Added Smith, “There are fewer cats on the Bay Trail now.
Those who remain appear to be healthier. Thanks to the feeding
stations and the spay/neuter effort, the cats seem to have settled
into the program, and don’t need to hunt.”
Though sterilized and fed cats may still hunt, few hunt with
the urgency of a pregnant or nursing cat mother.
“To protect birds and their habitat, and reduce debris along
the levee pedway,” where hikers often left food for cats, “10 cat
feeding stations were built by the Homeless Cat Network and installed
along the trail,” recounted Morissey.
“Appropriate locations for the stations were jointly
identified by our three groups, with special consideration given by
Sequoia Audubon Society to insure that the stations were placed away
from bird habitats. The program’s effectiveness is a result of
keeping the cats well-fed and concentrated away from avian nesting
“Evidence of the program’s effectiveness,” Morrissey said,
“is that the Sequoia Audubon Society recently found that the
endangered California clapper rail is thriving and is not impacted by
the cats. Rails are quite easily seen and heard at high tide,”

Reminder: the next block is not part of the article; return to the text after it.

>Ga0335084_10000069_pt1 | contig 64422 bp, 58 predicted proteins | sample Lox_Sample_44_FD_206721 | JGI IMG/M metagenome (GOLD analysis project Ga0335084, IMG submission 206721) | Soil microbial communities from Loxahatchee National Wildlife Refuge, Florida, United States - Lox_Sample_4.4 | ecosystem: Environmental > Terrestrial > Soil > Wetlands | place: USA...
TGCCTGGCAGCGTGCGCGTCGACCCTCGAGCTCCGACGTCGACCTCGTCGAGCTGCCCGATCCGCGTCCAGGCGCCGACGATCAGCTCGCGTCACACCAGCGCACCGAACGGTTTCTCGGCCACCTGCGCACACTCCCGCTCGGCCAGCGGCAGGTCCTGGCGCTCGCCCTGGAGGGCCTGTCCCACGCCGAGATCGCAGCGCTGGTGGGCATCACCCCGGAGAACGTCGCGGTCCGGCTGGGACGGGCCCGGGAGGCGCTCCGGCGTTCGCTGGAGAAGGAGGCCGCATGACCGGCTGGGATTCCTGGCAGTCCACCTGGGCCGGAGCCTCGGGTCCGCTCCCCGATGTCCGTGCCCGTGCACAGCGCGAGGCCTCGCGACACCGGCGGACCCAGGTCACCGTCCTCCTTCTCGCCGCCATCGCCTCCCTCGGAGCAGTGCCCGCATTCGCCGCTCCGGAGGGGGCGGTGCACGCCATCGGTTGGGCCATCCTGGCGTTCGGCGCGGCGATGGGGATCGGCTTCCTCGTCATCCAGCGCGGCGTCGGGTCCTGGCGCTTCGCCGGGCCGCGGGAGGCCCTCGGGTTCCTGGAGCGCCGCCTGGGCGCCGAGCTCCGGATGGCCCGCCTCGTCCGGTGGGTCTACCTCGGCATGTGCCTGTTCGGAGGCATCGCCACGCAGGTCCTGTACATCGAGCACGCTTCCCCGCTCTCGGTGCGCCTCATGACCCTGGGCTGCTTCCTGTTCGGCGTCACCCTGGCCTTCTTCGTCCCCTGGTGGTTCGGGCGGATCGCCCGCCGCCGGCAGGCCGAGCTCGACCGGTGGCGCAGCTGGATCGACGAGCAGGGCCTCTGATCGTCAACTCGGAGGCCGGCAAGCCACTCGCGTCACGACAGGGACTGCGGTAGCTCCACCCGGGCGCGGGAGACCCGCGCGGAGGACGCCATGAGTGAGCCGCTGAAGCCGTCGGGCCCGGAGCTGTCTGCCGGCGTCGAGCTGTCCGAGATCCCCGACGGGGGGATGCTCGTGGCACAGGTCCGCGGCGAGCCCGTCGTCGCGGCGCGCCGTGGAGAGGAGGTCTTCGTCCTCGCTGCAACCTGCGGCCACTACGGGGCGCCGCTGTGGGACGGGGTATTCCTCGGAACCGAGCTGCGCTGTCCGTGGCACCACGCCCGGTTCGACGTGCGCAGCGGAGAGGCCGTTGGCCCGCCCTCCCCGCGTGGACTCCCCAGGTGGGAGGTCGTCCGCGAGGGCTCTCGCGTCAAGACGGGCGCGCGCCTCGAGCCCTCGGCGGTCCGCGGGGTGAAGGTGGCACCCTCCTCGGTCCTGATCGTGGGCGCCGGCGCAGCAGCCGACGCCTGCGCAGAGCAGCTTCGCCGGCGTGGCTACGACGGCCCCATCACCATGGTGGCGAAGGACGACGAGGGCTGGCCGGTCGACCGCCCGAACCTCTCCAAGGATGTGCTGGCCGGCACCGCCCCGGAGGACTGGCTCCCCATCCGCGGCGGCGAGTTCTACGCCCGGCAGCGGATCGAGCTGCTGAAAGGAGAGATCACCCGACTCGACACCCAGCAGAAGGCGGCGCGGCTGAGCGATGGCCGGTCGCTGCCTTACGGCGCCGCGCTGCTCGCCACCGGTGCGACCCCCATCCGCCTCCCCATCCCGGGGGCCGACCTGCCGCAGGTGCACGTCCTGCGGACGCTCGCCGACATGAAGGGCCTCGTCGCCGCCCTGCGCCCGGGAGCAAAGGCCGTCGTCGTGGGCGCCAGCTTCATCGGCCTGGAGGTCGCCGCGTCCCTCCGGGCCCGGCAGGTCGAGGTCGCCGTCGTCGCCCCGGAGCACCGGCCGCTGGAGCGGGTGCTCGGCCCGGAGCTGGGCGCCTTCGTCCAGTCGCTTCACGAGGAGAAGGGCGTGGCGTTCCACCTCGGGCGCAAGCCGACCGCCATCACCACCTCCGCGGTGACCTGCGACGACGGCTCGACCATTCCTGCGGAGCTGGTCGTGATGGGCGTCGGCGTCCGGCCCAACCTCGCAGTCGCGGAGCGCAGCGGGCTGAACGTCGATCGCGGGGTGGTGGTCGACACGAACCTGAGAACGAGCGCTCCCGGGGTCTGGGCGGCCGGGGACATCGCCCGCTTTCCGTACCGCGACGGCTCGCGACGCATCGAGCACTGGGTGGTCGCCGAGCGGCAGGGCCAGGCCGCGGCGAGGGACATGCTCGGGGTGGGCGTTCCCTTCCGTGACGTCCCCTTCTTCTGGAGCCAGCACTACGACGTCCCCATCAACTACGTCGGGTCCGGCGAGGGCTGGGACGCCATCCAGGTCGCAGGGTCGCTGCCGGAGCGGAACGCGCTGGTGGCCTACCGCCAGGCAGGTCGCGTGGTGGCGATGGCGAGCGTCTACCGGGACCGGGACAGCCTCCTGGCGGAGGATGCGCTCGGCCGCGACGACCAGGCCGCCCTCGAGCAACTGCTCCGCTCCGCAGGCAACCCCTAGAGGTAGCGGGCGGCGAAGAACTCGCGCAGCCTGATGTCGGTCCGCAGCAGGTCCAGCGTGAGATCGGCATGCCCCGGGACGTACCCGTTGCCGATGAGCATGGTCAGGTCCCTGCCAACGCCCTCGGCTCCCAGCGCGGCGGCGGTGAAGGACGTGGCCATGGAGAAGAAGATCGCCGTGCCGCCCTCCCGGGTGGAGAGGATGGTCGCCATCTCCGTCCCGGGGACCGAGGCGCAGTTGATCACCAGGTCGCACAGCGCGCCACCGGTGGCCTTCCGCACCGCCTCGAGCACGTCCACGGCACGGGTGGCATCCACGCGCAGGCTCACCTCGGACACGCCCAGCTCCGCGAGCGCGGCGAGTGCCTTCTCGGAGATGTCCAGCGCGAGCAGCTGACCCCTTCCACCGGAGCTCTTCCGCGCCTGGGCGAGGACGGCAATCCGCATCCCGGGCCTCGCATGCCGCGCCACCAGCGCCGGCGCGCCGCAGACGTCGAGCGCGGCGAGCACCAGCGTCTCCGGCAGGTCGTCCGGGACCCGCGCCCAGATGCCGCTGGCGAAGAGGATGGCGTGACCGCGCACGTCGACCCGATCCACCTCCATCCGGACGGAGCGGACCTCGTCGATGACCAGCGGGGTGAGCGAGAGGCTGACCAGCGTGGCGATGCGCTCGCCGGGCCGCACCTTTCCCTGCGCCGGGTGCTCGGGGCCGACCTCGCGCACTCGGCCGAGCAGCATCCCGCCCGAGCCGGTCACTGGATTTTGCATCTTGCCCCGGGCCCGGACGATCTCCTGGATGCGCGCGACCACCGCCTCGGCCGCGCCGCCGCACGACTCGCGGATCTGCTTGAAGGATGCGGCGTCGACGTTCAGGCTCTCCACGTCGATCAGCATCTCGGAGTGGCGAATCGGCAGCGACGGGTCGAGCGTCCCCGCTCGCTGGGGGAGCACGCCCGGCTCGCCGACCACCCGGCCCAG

along the northern end of the Bay Trail.”
Neuter/return stabilized the Bay Trail feral cat population.
Adopting out cats who could be handled reduced the cats’ numbers and
their environmental impact. The key to success, however, is
“educating the community while enlisting help,” assessed Morrissey.
“To educate the public and encourage community involvement,
Foster City erected four Project Bay Cat signs along the levee
pedway,” Morrissey explained. “Because the homeless cat problem is
a result of animal abandonment, which is an illegal and inhumane
act, the signs discourage abandonment and ask the public to call the
police if they see suspicious or malicious activity. The signs also
ask the public not to feed the cats unless they are registered
through the Homeless Cat Network as official feeders.
“As a result of positive press coverage,” Morrissey
continued, “we have been able to educate thousands of people about
feral cats and how to humanely manage them, and have changed how
people perceive feral cats. Now people know that feral cats can be
healthy, happy, sometimes friendly, and that they deserve to live
out their lives. We have many more volunteers helping them now,
trail users have become vigilant and have prevented animal
abandonment, and many more people are protecting our furry outcasts.
They aren’t really outcasts any more–they’re celebrities,”